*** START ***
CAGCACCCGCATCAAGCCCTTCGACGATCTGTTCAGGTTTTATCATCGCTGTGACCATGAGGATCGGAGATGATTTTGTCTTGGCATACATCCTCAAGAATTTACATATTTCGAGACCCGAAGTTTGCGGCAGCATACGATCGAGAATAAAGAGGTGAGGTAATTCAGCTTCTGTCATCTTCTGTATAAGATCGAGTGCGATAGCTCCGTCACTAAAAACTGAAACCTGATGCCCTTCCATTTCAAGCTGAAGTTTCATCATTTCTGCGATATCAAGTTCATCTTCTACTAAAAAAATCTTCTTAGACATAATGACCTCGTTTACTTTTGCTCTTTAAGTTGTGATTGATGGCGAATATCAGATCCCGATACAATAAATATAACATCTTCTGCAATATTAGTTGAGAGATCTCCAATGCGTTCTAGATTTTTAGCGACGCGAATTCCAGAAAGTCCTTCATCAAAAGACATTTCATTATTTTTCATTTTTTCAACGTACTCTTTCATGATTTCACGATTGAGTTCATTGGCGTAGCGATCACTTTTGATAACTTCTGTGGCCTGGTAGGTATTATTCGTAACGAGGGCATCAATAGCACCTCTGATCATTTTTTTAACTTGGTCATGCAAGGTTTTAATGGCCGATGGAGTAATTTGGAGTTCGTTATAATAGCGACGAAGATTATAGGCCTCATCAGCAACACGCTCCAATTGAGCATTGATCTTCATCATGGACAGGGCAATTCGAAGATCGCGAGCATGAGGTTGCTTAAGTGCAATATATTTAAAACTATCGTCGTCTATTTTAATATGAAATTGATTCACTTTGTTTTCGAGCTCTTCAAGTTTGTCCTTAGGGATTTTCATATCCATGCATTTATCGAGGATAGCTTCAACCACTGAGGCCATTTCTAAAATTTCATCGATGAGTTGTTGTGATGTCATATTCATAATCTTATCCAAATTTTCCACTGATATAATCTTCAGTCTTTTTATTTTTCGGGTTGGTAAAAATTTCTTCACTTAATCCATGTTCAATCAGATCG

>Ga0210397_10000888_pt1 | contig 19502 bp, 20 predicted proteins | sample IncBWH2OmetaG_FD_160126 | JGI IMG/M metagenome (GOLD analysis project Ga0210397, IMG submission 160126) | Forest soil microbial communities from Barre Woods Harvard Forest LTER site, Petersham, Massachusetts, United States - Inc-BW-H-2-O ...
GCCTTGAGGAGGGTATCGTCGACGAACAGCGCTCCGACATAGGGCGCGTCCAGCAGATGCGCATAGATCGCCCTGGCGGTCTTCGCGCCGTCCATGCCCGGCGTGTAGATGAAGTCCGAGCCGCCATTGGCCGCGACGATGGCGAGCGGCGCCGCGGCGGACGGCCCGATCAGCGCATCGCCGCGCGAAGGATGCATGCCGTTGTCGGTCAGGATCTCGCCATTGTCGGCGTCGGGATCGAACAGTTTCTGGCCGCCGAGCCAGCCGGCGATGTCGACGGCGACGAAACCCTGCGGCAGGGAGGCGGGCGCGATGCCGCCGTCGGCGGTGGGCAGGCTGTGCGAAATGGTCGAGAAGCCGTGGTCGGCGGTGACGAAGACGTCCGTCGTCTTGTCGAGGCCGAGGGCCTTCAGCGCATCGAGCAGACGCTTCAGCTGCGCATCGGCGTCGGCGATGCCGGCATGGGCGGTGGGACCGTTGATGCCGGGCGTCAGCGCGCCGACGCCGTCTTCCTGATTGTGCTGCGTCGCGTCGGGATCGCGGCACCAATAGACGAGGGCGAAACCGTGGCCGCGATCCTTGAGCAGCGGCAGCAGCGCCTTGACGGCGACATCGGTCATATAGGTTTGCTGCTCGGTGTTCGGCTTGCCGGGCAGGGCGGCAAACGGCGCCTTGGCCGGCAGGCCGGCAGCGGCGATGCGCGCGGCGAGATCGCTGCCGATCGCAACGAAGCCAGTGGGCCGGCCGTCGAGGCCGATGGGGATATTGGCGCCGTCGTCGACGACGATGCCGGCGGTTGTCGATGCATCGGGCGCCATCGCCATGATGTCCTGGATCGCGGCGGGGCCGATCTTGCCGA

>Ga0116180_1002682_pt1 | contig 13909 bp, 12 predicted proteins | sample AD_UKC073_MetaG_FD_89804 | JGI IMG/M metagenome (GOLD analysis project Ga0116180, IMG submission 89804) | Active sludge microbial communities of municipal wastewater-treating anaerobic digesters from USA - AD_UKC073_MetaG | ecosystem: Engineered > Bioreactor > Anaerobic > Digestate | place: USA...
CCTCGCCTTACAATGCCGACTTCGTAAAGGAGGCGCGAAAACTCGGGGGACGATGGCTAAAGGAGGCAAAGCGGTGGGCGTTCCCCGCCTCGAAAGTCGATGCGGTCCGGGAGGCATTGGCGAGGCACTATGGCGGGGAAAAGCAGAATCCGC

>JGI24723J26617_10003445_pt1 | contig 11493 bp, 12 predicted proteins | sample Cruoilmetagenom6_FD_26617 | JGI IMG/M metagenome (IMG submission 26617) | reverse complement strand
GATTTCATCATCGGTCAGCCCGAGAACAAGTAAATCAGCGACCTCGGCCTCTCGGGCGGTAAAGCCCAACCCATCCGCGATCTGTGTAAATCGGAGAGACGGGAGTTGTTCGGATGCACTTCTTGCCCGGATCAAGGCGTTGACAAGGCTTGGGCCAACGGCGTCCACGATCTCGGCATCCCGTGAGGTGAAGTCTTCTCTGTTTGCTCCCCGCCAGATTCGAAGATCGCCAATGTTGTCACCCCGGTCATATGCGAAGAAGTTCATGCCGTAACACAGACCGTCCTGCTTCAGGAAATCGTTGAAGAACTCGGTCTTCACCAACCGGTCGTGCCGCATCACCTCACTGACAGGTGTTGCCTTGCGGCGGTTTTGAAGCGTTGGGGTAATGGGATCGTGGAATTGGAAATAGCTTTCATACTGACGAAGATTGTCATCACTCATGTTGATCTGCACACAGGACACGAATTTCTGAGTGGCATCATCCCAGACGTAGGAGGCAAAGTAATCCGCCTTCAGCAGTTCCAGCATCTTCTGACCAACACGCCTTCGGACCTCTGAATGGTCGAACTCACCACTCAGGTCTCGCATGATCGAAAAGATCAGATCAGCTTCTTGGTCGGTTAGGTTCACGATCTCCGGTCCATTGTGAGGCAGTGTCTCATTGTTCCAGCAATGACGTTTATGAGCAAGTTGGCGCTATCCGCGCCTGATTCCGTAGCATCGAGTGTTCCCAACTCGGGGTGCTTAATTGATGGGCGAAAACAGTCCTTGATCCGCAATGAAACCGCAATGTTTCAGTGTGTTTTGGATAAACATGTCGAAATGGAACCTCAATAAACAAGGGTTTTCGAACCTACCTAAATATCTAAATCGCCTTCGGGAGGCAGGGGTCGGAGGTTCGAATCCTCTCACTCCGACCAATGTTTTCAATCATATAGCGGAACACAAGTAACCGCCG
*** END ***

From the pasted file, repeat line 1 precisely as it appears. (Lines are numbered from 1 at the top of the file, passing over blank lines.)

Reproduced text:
CAGCACCCGCATCAAGCCCTTCGACGATCTGTTCAGGTTTTATCATCGCTGTGACCATGAGGATCGGAGATGATTTTGTCTTGGCATACATCCTCAAGAATTTACATATTTCGAGACCCGAAGTTTGCGGCAGCATACGATCGAGAATAAAGAGGTGAGGTAATTCAGCTTCTGTCATCTTCTGTATAAGATCGAGTGCGATAGCTCCGTCACTAAAAACTGAAACCTGATGCCCTTCCATTTCAAGCTGAAGTTTCATCATTTCTGCGATATCAAGTTCATCTTCTACTAAAAAAATCTTCTTAGACATAATGACCTCGTTTACTTTTGCTCTTTAAGTTGTGATTGATGGCGAATATCAGATCCCGATACAATAAATATAACATCTTCTGCAATATTAGTTGAGAGATCTCCAATGCGTTCTAGATTTTTAGCGACGCGAATTCCAGAAAGTCCTTCATCAAAAGACATTTCATTATTTTTCATTTTTTCAACGTACTCTTTCATGATTTCACGATTGAGTTCATTGGCGTAGCGATCACTTTTGATAACTTCTGTGGCCTGGTAGGTATTATTCGTAACGAGGGCATCAATAGCACCTCTGATCATTTTTTTAACTTGGTCATGCAAGGTTTTAATGGCCGATGGAGTAATTTGGAGTTCGTTATAATAGCGACGAAGATTATAGGCCTCATCAGCAACACGCTCCAATTGAGCATTGATCTTCATCATGGACAGGGCAATTCGAAGATCGCGAGCATGAGGTTGCTTAAGTGCAATATATTTAAAACTATCGTCGTCTATTTTAATATGAAATTGATTCACTTTGTTTTCGAGCTCTTCAAGTTTGTCCTTAGGGATTTTCATATCCATGCATTTATCGAGGATAGCTTCAACCACTGAGGCCATTTCTAAAATTTCATCGATGAGTTGTTGTGATGTCATATTCATAATCTTATCCAAATTTTCCACTGATATAATCTTCAGTCTTTTTATTTTTCGGGTTGGTAAAAATTTCTTCACTTAATCCATGTTCAATCAGATCG